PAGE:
This enormously entertaining and irreverent comedy delights in crossing barriers, including the one between audience and actors. “Cinderella: A New Telling of an Old Tale” is full of witty and crafty language and in true fairy tale fashion there is of course a happy ending. In this joyous, magical, musical holiday production, goodness triumphs, evil is banished from the Kingdom, the Prince gets his girl - and the girl gets her shoes.
The story of Cinderella has been a treasured folktale for many years; over 300 versions had been collected from all over the world by 1893, including one published in 1697. It also has long been a favorite subject for "pantomime," a form of theater unique to England that employs humor and music to tell a traditional fairy tale. PTC's Cinderella blends English pantomime with the American musical to create a charmingly unique entertainment. This centuries-old story has survived the Industrial Revolution, the Summer of Love and the Information Age, and its heroine is still around knocking slippers with the prince.
Playing Cinderella is Stephanie Colavito, a senior at John Bapst High School who has been involved with PTC's Dramatic Academy for over a decade. She appeared as an ensemble member in last season's “Annie” and was featured in PTC's touring production of “I Am the Brother of Dragons.” According to Artistic Director Bari Newport, "All of us here at PTC have watched Stephanie grow up in one way or another over the years. No one has worked harder or been more dedicated, and we are just so proud that this uber-talented young company member will have the chance to play the title role in this production. She will soar."
Opposite Stephanie as Prince Charming is PTC newcomer and UMaine student Ira Kramer. "I have been looking to cast Ira since I met him two years ago," Newport said. "He is the quintessential Prince Charming. There will be swooning. I guarantee it!"
Cinderella's father, Baron Hardup (Arthur Morison), cannot help his unhappy daughter as he's completely in thrall to his wicked wife, Mrs. Badden-Rotten. "She's so very attractive," he simpers.
The stunning stepmother, the real meat of the show, will be played brilliantly by none other than Dominick Varney. As a cranked-up, camped-up cross between Cruella DeVil and RuPaul, she has one show-stopping number after another and is the character kids and adults alike will most lovingly despise.
The apple doesn't fall far from the tree when PTC favorite Ben Layman and New York based, Jesse Havea flounce upon the stage as the two hideous stepsisters. "Part of British Pantomime always includes casting the villainous female characters with male actors. It's all part of the fun," said Newport.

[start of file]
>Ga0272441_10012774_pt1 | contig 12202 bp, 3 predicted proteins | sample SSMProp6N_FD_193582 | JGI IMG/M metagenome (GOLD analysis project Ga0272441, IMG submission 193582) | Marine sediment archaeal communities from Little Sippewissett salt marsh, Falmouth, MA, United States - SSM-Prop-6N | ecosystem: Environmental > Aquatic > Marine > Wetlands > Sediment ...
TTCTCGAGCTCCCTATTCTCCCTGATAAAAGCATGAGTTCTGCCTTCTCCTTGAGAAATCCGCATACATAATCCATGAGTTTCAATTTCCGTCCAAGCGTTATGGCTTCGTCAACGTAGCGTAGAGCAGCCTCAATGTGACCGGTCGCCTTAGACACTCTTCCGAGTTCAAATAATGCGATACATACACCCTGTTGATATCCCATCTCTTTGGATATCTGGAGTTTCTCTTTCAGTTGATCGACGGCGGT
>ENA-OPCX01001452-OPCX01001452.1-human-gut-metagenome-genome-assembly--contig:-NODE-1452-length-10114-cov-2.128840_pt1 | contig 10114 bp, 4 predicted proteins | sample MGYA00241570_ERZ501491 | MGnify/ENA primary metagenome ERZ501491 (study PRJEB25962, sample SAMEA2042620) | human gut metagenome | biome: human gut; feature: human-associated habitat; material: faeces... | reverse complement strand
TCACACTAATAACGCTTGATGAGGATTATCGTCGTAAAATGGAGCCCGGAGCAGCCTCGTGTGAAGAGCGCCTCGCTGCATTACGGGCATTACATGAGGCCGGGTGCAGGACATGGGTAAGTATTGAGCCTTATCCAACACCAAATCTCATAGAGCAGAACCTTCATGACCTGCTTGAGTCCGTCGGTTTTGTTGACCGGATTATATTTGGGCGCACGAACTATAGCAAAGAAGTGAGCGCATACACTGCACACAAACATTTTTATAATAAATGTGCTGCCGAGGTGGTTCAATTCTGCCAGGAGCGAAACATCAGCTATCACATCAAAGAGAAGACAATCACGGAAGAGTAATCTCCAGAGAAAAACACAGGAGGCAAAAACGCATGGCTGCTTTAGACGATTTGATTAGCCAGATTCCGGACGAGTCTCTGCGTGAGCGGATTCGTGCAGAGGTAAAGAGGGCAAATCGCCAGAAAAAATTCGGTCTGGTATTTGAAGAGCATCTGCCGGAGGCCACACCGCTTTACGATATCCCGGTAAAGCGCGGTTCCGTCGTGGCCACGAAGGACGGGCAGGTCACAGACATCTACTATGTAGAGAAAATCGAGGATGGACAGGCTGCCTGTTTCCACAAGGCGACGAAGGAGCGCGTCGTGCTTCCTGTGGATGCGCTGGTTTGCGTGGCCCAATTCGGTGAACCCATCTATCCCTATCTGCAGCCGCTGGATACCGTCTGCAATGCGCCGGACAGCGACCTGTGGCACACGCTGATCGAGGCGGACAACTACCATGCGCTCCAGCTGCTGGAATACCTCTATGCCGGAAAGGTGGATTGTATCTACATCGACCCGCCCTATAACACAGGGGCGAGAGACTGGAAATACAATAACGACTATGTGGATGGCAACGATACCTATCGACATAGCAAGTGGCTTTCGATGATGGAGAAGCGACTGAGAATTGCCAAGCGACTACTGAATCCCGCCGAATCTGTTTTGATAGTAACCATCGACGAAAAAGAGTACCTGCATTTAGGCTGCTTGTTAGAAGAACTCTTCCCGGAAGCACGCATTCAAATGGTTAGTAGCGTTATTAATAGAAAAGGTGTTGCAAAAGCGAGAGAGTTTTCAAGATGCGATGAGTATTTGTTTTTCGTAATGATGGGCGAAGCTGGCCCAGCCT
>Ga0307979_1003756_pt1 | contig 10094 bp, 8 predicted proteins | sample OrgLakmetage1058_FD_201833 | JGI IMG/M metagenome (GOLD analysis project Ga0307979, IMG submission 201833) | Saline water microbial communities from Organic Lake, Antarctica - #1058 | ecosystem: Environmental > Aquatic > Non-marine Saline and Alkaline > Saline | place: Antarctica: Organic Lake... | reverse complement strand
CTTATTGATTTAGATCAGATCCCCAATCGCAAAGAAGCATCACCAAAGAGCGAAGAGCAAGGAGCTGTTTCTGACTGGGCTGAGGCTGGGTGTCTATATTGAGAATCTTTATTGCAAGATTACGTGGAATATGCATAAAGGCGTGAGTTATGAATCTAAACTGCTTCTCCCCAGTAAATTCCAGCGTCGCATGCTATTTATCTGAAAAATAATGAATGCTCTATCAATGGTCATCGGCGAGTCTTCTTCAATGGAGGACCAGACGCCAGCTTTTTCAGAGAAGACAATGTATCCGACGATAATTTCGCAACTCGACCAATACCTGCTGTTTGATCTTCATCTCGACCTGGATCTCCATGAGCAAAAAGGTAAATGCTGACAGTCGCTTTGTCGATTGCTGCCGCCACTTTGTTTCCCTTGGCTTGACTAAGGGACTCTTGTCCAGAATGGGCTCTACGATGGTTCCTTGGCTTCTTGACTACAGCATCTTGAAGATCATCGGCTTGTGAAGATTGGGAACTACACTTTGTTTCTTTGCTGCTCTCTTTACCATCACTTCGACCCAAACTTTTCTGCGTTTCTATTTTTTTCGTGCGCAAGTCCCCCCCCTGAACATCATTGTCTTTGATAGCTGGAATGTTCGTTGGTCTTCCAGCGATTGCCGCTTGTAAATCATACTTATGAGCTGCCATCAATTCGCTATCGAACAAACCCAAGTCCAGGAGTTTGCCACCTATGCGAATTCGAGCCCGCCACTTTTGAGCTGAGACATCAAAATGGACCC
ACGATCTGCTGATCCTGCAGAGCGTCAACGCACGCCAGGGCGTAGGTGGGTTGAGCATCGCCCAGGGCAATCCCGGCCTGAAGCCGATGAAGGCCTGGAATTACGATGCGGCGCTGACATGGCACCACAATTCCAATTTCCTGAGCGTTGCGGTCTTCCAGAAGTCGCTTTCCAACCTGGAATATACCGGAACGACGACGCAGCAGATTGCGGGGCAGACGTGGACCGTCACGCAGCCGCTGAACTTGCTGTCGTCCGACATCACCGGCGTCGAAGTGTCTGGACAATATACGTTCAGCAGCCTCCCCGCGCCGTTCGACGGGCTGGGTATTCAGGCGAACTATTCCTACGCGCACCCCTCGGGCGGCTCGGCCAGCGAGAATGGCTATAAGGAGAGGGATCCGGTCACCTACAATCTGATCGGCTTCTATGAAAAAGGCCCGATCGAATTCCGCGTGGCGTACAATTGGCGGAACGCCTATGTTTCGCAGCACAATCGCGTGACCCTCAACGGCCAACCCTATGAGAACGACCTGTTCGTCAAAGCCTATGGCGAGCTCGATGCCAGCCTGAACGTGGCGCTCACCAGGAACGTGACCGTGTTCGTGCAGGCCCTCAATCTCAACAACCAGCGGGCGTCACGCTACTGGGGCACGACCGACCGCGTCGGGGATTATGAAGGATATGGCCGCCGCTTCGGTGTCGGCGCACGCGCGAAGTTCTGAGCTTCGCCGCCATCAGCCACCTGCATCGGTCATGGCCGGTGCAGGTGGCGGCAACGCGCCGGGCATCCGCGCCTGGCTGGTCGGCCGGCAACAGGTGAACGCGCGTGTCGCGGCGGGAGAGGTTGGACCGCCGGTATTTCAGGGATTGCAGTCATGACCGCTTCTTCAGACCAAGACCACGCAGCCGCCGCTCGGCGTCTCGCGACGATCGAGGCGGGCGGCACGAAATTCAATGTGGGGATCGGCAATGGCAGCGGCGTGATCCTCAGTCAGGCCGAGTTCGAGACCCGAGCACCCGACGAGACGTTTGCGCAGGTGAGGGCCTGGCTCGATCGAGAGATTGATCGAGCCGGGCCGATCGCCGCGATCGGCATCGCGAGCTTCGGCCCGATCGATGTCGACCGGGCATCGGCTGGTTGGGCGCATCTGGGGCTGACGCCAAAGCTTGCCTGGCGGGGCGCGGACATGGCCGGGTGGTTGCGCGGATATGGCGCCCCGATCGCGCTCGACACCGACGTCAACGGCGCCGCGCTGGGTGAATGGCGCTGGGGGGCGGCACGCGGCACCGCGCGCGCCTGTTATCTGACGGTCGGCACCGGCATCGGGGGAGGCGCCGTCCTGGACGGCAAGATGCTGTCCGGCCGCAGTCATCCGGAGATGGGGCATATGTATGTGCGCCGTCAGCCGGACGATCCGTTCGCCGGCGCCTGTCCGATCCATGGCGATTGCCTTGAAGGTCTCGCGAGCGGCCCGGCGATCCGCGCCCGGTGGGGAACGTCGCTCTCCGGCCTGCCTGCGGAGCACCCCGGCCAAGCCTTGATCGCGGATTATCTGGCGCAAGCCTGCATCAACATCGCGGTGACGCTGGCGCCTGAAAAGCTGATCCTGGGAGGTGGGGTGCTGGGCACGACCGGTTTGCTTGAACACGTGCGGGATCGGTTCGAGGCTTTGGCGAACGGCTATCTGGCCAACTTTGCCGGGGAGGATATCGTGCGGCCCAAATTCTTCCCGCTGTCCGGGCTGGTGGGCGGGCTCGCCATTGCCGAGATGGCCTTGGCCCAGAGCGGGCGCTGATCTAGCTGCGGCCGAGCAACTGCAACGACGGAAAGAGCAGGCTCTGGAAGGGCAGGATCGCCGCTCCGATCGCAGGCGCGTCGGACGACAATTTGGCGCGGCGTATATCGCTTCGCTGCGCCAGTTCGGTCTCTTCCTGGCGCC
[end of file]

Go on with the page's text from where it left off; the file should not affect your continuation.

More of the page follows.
Little Bo Peep (Jasmine Ireland) makes an appearance as a consciousness-raising anti-monarchist. Her sheep, like wooly Rockettes, are played by Abigail Thompson, Kate Fogg, Bronwyn Beardsley Molly Hagerty and Zivi Osher.
As the Fairy Godmother, Tina Burns sings some of the most beautiful numbers and has the power to transform pumpkins into carriages, with magic. The cast also includes Margo Lukens as the Queen, Bob Potts as the King, Charlie Hanscom as a tone-deaf trumpet playing, servant of the court and Logan Bard as Prince Charming's girl-crazy companion, Dandini.
The cast is rounded out by the incomparable Christie Robinson as Buttons, Cinderella's best friend.
There's also a rotund and wonderfully expressive dancing bear.
“Cinderella: A New Telling of an Old Tale” was created for Shakespeare Santa Cruz by Paul Whitworth and Kate Hawley, with music composed and arranged by Gregg Coffin. The show opened to rave reviews in its 1999 world premiere and sold out again in 2000. Newport became familiar with the show when she was on staff at the Sacramento Theatre Company. "This is my father's all-time favorite show," she said. "The script is roaringly funny and accomplishes the difficult task of marrying youthful silliness with mature complexity and irony."
This creative version of the beloved fairy tale is directed and choreographed by PTC Artistic Associate Nathan Halvorson and features extravagantly outlandish costumes by Chicago based Jess Fialko, exuberant lighting by Michelle Caron and spectacular sets by Sean McClelland.
Tickets are $15 for youth under 18 and $30 for adults. Cinderella tickets make excellent holiday gifts. Purchase tickets, subscriptions and gift certificates online at www.penobscottheatre.org or through the Box Office at (207) 942-3333.